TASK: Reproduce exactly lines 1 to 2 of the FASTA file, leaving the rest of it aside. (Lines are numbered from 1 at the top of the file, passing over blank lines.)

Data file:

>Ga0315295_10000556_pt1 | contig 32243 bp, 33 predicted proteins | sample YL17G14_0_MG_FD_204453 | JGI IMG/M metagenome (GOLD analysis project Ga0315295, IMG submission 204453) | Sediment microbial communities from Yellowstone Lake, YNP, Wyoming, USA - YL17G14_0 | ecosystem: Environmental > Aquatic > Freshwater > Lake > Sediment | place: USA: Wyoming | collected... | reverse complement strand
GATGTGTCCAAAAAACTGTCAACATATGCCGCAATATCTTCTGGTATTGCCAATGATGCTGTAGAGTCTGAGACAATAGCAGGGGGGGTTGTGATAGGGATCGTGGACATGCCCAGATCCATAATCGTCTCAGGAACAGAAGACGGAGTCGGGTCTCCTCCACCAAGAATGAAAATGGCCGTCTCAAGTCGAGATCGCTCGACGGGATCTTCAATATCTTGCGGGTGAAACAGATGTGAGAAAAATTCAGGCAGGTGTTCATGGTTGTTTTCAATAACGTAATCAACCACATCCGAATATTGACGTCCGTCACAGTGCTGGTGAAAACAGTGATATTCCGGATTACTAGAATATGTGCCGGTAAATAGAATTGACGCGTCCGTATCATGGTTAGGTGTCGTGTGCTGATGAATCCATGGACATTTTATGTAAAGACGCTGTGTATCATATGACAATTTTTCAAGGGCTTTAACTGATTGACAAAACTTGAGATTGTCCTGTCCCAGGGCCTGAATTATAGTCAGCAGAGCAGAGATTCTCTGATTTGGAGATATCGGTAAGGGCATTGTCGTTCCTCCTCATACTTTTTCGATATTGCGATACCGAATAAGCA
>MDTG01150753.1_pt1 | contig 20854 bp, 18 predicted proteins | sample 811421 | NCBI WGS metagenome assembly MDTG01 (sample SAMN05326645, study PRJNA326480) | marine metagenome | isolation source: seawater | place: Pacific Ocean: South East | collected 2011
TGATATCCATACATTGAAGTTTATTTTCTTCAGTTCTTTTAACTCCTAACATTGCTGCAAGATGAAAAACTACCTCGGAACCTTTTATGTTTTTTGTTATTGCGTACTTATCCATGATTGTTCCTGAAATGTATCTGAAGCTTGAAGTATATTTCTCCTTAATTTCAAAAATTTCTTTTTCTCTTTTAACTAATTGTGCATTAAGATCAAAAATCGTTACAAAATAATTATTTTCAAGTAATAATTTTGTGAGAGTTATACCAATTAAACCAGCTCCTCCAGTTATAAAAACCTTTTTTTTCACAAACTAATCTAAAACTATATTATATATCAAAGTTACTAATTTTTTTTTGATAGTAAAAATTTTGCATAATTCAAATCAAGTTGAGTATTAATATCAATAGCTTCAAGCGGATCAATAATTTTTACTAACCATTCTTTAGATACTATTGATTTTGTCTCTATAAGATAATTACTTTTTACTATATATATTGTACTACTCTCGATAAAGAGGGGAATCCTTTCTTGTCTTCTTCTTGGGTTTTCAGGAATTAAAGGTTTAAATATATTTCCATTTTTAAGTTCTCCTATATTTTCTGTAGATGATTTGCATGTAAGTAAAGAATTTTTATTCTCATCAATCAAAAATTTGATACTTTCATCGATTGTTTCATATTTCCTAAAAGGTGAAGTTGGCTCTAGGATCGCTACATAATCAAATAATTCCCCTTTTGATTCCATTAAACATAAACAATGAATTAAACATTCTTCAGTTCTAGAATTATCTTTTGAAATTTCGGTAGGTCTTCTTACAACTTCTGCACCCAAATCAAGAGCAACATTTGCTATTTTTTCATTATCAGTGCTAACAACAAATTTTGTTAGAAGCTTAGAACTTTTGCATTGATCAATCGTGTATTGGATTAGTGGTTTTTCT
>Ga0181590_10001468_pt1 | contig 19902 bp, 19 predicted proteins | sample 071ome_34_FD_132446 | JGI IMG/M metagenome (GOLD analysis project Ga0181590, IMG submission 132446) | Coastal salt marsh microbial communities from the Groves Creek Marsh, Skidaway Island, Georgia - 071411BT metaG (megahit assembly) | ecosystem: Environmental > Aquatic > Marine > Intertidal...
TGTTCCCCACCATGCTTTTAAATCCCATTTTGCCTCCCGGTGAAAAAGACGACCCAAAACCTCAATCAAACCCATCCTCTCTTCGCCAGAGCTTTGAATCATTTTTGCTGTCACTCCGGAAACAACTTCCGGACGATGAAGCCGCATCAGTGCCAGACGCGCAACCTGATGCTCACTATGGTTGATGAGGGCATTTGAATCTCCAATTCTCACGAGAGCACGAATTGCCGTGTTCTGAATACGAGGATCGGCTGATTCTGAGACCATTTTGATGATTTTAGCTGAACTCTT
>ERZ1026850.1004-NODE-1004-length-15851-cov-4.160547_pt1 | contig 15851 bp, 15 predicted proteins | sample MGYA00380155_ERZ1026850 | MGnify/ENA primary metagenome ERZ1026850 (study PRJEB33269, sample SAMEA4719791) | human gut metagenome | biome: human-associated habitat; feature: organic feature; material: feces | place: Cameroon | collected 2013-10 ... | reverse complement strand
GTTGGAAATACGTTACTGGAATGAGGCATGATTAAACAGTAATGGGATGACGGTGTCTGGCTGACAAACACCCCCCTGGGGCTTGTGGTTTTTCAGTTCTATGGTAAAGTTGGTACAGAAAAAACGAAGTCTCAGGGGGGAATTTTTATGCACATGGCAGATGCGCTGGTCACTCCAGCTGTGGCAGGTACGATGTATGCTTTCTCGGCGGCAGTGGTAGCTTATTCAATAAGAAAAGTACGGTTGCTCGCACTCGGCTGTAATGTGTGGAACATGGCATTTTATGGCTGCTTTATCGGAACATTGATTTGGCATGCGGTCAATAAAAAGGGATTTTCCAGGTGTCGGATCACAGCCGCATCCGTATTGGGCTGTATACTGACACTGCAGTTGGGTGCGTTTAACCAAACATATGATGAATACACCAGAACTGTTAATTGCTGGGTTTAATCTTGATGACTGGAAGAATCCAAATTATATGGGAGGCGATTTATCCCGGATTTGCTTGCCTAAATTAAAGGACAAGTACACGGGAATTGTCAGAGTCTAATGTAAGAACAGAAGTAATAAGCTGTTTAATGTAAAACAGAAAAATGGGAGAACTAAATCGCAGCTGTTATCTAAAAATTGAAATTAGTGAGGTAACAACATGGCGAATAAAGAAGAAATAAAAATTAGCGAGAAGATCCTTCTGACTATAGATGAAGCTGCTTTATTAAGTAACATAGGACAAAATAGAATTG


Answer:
>Ga0315295_10000556_pt1 | contig 32243 bp, 33 predicted proteins | sample YL17G14_0_MG_FD_204453 | JGI IMG/M metagenome (GOLD analysis project Ga0315295, IMG submission 204453) | Sediment microbial communities from Yellowstone Lake, YNP, Wyoming, USA - YL17G14_0 | ecosystem: Environmental > Aquatic > Freshwater > Lake > Sediment | place: USA: Wyoming | collected... | reverse complement strand
GATGTGTCCAAAAAACTGTCAACATATGCCGCAATATCTTCTGGTATTGCCAATGATGCTGTAGAGTCTGAGACAATAGCAGGGGGGGTTGTGATAGGGATCGTGGACATGCCCAGATCCATAATCGTCTCAGGAACAGAAGACGGAGTCGGGTCTCCTCCACCAAGAATGAAAATGGCCGTCTCAAGTCGAGATCGCTCGACGGGATCTTCAATATCTTGCGGGTGAAACAGATGTGAGAAAAATTCAGGCAGGTGTTCATGGTTGTTTTCAATAACGTAATCAACCACATCCGAATATTGACGTCCGTCACAGTGCTGGTGAAAACAGTGATATTCCGGATTACTAGAATATGTGCCGGTAAATAGAATTGACGCGTCCGTATCATGGTTAGGTGTCGTGTGCTGATGAATCCATGGACATTTTATGTAAAGACGCTGTGTATCATATGACAATTTTTCAAGGGCTTTAACTGATTGACAAAACTTGAGATTGTCCTGTCCCAGGGCCTGAATTATAGTCAGCAGAGCAGAGATTCTCTGATTTGGAGATATCGGTAAGGGCATTGTCGTTCCTCCTCATACTTTTTCGATATTGCGATACCGAATAAGCA